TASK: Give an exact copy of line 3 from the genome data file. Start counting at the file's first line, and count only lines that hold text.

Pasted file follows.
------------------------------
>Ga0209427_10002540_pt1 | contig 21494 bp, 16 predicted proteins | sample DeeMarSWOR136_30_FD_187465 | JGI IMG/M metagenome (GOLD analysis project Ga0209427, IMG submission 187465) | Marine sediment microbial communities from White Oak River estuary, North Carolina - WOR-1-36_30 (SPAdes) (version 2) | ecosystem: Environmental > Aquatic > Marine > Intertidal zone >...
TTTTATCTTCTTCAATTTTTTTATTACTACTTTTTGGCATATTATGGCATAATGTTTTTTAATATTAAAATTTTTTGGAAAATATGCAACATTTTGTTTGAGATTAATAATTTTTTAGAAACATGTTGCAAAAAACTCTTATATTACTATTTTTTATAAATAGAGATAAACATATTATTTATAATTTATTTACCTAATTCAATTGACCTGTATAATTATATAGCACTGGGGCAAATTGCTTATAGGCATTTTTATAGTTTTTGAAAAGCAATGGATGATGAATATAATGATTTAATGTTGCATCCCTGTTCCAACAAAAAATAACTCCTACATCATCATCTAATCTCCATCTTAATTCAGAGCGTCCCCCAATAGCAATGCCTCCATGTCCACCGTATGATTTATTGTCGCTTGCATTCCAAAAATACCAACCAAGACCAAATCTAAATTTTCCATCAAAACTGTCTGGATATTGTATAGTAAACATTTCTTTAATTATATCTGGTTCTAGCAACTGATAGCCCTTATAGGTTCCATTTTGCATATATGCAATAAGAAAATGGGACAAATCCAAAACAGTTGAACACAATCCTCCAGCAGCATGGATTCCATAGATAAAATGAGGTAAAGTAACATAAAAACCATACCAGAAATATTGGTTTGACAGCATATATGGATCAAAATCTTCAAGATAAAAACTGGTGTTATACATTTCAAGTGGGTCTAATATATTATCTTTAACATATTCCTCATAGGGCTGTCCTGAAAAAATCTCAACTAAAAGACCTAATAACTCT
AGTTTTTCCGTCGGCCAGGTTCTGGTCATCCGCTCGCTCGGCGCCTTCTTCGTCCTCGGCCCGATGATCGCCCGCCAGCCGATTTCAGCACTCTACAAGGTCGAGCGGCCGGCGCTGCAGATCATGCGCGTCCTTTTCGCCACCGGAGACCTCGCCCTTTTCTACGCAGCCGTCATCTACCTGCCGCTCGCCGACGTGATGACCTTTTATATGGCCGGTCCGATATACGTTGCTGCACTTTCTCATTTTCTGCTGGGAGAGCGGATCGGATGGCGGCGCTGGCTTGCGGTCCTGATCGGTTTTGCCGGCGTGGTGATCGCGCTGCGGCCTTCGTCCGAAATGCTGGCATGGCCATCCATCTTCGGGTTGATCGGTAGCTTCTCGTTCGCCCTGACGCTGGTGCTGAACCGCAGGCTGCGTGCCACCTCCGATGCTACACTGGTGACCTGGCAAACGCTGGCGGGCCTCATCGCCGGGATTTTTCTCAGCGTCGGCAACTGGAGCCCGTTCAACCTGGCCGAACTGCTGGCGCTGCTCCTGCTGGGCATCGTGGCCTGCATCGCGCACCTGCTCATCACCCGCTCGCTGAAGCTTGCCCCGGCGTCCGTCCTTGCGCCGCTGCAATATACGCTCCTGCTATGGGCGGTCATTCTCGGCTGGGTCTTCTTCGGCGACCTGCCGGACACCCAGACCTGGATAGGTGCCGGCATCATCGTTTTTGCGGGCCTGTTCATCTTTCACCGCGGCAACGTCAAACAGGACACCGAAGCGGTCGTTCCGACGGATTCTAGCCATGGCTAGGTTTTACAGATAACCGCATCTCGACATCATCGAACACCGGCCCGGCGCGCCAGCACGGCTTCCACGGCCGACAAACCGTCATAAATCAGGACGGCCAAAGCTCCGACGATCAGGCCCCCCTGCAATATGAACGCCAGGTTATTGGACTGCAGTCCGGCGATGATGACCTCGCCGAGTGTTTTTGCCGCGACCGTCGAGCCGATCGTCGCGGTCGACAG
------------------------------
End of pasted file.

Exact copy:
AGTTTTTCCGTCGGCCAGGTTCTGGTCATCCGCTCGCTCGGCGCCTTCTTCGTCCTCGGCCCGATGATCGCCCGCCAGCCGATTTCAGCACTCTACAAGGTCGAGCGGCCGGCGCTGCAGATCATGCGCGTCCTTTTCGCCACCGGAGACCTCGCCCTTTTCTACGCAGCCGTCATCTACCTGCCGCTCGCCGACGTGATGACCTTTTATATGGCCGGTCCGATATACGTTGCTGCACTTTCTCATTTTCTGCTGGGAGAGCGGATCGGATGGCGGCGCTGGCTTGCGGTCCTGATCGGTTTTGCCGGCGTGGTGATCGCGCTGCGGCCTTCGTCCGAAATGCTGGCATGGCCATCCATCTTCGGGTTGATCGGTAGCTTCTCGTTCGCCCTGACGCTGGTGCTGAACCGCAGGCTGCGTGCCACCTCCGATGCTACACTGGTGACCTGGCAAACGCTGGCGGGCCTCATCGCCGGGATTTTTCTCAGCGTCGGCAACTGGAGCCCGTTCAACCTGGCCGAACTGCTGGCGCTGCTCCTGCTGGGCATCGTGGCCTGCATCGCGCACCTGCTCATCACCCGCTCGCTGAAGCTTGCCCCGGCGTCCGTCCTTGCGCCGCTGCAATATACGCTCCTGCTATGGGCGGTCATTCTCGGCTGGGTCTTCTTCGGCGACCTGCCGGACACCCAGACCTGGATAGGTGCCGGCATCATCGTTTTTGCGGGCCTGTTCATCTTTCACCGCGGCAACGTCAAACAGGACACCGAAGCGGTCGTTCCGACGGATTCTAGCCATGGCTAGGTTTTACAGATAACCGCATCTCGACATCATCGAACACCGGCCCGGCGCGCCAGCACGGCTTCCACGGCCGACAAACCGTCATAAATCAGGACGGCCAAAGCTCCGACGATCAGGCCCCCCTGCAATATGAACGCCAGGTTATTGGACTGCAGTCCGGCGATGATGACCTCGCCGAGTGTTTTTGCCGCGACCGTCGAGCCGATCGTCGCGGTCGACAG